Clarity On Disparity
And that’s a big issue sitting on the MRC’s plate right now – discrepancy reconciliation.
“The biggest challenge still rests around what’s creating the discrepancy between buyers and sellers in terms of the different measurement technologies and approaches, and how those are being accredited,” said David Hahn, SVP of product management at fraud and viewability vendor Integral Ad Science, which has MRC accreditation for its display and video viewability services.
It’s causing friction between publishers, advertisers and their agencies.
“Why is the data different between different vendors? That’s a fair criticism and a definite challenge,” Hahn said. “It takes a lot of work to resolve for the different technologies. Whether the onus is on the MRC or the individual buyer to have an understanding of the different technologies – I’m not sure what the right answer is.”
George Ivie, CEO of the MRC, acknowledges that this is a legitimate and ongoing pain point for buyers and sellers alike.
“If you tag an ad campaign for the measurement of viewability and you choose more than one viewability vendor to do it, some of the numbers you get from each are going to differ one from the other,” Ivie said.
The MRC has issued a series of what it calls “reconciliation guidelines” to bring the difference in viewable impression counts between vendors into better alignment, including tips around how to handle nonrendered served ads, out-of-focus conditions – browsers will often render images without full crispness and clarity until they move into the viewable window – and straight-up human error.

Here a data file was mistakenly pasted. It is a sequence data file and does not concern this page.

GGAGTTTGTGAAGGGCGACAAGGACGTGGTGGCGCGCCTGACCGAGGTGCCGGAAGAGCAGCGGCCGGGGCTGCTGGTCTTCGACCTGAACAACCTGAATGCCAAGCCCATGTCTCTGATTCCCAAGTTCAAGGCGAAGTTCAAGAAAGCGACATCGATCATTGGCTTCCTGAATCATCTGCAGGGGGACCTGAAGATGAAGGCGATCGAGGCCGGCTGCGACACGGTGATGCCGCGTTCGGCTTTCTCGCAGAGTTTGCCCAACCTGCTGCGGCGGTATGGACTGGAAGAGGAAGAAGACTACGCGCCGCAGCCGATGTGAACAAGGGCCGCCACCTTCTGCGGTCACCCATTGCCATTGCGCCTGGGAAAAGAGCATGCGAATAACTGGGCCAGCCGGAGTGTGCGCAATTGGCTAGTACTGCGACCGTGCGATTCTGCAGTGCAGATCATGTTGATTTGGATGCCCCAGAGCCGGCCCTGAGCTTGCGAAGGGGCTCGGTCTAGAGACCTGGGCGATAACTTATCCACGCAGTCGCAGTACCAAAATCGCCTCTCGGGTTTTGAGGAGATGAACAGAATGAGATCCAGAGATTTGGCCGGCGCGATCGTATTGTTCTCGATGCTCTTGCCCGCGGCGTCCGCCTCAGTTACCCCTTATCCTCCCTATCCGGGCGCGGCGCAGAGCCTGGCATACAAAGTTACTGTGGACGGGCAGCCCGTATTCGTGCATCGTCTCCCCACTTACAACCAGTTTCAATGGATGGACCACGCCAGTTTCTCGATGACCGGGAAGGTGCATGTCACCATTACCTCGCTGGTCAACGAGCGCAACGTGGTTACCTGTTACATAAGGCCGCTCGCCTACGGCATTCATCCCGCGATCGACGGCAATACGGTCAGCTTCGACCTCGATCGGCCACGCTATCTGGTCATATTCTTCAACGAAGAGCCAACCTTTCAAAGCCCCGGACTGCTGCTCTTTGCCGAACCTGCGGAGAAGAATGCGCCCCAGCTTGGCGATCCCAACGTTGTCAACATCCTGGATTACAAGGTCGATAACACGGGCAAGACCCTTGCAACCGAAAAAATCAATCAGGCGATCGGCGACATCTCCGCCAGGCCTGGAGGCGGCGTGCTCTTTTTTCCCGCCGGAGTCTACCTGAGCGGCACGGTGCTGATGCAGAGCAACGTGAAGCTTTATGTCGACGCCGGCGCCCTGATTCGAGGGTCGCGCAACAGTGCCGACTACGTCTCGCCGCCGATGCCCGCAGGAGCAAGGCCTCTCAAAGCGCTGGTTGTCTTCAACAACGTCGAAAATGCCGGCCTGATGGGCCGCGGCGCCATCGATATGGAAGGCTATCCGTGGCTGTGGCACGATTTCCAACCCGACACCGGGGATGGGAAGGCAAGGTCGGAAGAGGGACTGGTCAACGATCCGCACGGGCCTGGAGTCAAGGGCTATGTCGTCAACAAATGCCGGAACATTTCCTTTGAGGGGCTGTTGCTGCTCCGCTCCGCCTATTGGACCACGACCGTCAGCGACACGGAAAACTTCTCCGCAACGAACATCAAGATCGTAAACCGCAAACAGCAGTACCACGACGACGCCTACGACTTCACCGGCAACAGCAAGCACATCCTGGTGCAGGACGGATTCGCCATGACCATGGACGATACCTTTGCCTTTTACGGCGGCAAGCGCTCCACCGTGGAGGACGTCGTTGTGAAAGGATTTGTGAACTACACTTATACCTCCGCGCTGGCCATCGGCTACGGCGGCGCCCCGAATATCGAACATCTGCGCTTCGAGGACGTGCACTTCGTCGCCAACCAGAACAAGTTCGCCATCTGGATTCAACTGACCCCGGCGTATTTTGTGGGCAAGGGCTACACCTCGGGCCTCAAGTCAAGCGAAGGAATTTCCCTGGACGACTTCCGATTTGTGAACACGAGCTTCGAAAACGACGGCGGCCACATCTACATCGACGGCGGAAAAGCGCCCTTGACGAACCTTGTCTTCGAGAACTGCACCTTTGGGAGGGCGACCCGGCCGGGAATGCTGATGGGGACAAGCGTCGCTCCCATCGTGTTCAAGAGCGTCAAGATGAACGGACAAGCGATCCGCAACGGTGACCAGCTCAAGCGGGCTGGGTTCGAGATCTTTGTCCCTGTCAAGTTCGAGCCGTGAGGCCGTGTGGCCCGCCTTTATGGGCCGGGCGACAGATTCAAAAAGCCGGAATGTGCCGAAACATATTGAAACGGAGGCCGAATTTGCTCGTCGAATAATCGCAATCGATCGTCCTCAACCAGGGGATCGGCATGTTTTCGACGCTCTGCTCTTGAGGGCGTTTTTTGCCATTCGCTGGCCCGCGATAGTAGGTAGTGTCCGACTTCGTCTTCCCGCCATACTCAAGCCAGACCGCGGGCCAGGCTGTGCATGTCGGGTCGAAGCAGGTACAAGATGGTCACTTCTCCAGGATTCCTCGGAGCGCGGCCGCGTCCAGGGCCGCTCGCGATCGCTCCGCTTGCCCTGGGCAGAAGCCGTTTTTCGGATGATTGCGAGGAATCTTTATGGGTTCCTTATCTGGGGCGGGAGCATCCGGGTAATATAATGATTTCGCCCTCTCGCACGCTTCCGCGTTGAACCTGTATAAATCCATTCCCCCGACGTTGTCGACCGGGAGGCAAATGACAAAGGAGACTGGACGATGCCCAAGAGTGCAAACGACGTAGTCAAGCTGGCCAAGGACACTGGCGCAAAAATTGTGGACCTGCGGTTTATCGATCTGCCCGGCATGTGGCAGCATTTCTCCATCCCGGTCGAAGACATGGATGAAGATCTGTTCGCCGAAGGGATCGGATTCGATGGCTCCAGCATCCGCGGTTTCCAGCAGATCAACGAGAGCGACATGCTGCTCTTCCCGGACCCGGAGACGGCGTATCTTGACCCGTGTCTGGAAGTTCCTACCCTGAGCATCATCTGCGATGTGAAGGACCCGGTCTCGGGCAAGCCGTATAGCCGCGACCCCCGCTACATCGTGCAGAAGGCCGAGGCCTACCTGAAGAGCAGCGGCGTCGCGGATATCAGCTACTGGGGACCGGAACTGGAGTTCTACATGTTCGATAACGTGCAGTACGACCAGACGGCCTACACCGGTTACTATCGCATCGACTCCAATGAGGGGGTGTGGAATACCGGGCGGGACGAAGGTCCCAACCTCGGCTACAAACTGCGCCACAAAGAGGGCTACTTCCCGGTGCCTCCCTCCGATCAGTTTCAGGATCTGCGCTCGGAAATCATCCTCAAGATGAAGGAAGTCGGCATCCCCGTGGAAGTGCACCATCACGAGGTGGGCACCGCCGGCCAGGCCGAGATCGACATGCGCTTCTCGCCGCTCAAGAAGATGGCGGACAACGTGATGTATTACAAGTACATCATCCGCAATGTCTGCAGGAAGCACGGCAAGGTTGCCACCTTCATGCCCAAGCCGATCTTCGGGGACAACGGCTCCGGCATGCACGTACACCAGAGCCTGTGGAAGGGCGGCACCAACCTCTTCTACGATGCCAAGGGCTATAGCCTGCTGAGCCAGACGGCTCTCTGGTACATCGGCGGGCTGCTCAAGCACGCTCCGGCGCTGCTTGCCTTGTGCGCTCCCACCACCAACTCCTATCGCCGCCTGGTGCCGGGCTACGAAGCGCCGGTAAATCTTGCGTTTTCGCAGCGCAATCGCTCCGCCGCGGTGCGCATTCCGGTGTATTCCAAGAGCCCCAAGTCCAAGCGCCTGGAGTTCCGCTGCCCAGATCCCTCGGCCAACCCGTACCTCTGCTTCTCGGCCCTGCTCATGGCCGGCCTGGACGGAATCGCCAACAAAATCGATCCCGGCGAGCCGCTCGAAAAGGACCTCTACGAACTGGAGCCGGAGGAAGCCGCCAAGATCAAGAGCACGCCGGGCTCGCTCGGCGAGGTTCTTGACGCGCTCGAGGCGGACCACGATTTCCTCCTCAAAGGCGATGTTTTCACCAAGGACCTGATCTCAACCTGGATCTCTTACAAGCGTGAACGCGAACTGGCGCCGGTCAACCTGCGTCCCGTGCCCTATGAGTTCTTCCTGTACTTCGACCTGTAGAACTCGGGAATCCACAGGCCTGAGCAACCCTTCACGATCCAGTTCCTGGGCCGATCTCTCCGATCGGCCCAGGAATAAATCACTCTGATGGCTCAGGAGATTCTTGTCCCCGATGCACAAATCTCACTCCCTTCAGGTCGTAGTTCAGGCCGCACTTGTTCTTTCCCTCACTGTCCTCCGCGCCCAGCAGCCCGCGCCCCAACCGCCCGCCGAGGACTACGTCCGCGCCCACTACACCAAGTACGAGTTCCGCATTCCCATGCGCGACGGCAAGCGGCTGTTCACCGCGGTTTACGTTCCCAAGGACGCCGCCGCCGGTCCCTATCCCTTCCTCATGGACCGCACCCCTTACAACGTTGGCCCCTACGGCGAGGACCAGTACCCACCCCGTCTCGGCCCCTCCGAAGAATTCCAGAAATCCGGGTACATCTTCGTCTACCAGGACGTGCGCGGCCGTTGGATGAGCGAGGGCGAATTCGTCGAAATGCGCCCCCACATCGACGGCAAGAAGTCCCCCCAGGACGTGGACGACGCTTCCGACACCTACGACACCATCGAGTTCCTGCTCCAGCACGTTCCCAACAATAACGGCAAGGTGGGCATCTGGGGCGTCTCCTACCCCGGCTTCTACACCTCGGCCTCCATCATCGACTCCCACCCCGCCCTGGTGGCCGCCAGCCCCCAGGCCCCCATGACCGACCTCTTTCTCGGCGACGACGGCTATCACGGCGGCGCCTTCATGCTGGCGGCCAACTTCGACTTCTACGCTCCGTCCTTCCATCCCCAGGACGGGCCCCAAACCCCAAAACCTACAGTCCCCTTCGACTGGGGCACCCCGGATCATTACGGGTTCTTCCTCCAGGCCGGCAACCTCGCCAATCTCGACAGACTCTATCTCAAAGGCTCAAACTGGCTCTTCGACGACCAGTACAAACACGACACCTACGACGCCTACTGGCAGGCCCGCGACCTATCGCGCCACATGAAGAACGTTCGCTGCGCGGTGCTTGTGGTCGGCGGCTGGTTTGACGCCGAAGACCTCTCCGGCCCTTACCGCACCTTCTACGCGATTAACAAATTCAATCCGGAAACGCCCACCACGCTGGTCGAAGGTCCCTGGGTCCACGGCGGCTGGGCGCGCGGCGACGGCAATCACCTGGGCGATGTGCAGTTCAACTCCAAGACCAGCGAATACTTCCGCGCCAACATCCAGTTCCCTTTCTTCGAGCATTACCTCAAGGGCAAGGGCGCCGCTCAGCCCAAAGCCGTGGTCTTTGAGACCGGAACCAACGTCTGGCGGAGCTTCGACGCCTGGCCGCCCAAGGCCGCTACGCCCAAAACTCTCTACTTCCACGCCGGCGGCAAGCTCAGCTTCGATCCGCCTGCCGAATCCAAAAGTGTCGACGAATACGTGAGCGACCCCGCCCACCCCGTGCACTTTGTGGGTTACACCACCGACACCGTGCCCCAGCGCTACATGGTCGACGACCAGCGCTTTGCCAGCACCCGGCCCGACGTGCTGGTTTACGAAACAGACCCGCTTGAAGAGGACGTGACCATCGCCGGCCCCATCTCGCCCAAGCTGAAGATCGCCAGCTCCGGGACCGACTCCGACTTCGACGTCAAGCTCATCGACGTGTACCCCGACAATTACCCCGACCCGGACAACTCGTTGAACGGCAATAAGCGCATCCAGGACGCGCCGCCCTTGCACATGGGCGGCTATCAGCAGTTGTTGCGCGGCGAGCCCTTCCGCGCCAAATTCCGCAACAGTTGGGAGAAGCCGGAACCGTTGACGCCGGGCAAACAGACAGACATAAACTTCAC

“Some of the guidelines are really granular, dance-on-the-head-of-a-pin things, but they’re increasing the consistency we’re seeing in measurement between vendors,” Ivie said. “What started off as a difference as high as 30% is now more under control.”
Because of the terms under which the MRC was founded in the 1960s (it was started by the US government as a self-regulating not-for-profit industry body in reaction to the quiz show ratings scandal in the late 1950s), it’s the council’s job to evaluate any vendor that approaches it.
“We were formed to legitimize measurement services, and if a company comes to us and wants to be accredited, we have to audit them,” Ivie said. “We have to give them the opportunity to be legitimized.”
That leads to a situation in which the MRC is obliged to audit and potentially accredit vendors before a standard has been set. At that point, the accreditation process – a fairly detailed ordeal – involves answering the fundamental question: Does this vendor’s technology actually do what it claims?
“But all of those vendors we audit before the standard is issued know that when the standard is final, they have to adopt it or they lose their accreditation,” Ivie said.
Considering that the MRC is a team of just six full-time staff, the council acts more as an oversight body, contracting work out to audit firms with large 50+ person tech teams, like PricewaterhouseCoopers, Ernst & Young and Deloitte.